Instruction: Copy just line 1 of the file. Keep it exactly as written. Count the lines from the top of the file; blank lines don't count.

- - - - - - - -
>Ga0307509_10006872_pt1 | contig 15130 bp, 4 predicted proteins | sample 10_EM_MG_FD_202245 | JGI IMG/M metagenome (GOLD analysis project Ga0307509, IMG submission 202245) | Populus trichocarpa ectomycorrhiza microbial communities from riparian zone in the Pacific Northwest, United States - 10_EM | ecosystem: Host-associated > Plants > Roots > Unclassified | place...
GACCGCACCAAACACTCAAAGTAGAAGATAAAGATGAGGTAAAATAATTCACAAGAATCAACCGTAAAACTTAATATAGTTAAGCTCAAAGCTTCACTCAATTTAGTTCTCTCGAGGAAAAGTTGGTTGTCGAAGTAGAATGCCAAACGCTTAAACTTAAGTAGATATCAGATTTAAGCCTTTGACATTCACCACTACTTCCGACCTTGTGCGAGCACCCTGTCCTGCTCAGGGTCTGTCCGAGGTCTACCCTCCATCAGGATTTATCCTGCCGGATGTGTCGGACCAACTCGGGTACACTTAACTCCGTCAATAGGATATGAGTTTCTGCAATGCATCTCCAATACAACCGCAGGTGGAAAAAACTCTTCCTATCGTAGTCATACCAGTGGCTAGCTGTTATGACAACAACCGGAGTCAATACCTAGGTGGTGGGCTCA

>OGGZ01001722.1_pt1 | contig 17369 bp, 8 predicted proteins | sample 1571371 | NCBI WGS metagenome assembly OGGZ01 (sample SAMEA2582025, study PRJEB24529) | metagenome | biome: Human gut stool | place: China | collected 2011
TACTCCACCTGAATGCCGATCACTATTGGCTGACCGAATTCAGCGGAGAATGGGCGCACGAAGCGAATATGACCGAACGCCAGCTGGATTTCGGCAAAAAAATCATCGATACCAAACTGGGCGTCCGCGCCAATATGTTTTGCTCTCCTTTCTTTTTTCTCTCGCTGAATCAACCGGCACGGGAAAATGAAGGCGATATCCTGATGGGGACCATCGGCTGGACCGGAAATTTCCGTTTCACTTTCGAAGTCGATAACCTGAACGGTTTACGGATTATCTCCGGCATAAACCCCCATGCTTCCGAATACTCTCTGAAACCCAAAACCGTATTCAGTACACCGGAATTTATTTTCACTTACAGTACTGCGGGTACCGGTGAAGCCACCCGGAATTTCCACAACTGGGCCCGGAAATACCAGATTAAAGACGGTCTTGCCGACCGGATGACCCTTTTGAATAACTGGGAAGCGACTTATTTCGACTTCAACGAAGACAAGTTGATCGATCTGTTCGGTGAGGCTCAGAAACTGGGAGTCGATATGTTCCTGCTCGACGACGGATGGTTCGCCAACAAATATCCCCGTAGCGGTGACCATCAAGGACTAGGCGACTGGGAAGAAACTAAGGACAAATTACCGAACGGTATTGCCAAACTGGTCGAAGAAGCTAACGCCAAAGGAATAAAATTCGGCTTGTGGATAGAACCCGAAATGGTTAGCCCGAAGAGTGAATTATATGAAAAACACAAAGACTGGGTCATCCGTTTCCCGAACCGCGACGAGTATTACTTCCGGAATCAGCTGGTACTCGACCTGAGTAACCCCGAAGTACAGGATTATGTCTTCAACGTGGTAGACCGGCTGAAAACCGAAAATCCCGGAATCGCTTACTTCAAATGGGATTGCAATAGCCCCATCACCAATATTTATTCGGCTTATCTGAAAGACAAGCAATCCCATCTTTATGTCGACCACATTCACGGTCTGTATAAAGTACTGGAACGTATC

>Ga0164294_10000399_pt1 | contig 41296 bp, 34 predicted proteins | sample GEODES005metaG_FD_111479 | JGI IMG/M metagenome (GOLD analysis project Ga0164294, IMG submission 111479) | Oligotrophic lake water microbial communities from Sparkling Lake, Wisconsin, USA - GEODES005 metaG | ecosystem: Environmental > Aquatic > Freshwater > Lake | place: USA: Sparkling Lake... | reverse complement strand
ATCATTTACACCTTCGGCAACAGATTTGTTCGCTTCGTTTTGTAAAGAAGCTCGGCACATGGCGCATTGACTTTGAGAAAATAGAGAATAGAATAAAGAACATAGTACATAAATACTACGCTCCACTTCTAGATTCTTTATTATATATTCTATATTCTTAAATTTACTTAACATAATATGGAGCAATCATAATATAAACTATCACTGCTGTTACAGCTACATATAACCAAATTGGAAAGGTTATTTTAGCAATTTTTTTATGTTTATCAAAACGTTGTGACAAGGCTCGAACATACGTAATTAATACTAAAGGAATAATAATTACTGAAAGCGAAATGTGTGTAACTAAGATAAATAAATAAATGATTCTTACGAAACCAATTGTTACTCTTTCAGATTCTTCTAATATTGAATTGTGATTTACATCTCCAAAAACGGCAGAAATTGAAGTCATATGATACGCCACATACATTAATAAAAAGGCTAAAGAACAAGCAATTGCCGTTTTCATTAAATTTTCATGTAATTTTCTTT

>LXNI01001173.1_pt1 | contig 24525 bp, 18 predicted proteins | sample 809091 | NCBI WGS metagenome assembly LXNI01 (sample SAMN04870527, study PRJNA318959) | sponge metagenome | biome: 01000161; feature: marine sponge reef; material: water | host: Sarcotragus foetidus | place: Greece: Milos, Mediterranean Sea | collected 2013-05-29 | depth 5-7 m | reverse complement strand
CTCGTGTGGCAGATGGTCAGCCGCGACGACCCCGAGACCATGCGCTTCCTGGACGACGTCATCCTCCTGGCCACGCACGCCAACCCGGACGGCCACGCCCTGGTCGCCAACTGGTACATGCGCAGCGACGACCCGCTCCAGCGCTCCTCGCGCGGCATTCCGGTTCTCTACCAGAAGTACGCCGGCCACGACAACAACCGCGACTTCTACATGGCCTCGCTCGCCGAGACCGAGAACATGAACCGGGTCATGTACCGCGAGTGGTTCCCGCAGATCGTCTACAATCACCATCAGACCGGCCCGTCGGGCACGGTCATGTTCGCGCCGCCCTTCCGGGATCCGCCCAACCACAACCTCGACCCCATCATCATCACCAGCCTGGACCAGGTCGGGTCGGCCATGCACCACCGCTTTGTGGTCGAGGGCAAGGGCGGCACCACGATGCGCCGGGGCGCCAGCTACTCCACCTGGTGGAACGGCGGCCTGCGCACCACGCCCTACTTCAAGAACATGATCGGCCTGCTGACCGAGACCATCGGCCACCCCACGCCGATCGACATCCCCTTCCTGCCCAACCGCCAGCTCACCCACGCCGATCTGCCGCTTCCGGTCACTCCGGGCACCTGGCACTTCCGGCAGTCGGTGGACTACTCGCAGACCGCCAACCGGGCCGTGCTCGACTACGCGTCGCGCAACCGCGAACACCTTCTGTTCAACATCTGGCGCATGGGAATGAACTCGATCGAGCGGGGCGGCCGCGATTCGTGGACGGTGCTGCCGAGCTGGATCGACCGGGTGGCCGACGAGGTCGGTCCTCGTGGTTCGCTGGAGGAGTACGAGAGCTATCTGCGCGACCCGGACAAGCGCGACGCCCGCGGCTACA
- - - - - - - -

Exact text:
>Ga0307509_10006872_pt1 | contig 15130 bp, 4 predicted proteins | sample 10_EM_MG_FD_202245 | JGI IMG/M metagenome (GOLD analysis project Ga0307509, IMG submission 202245) | Populus trichocarpa ectomycorrhiza microbial communities from riparian zone in the Pacific Northwest, United States - 10_EM | ecosystem: Host-associated > Plants > Roots > Unclassified | place...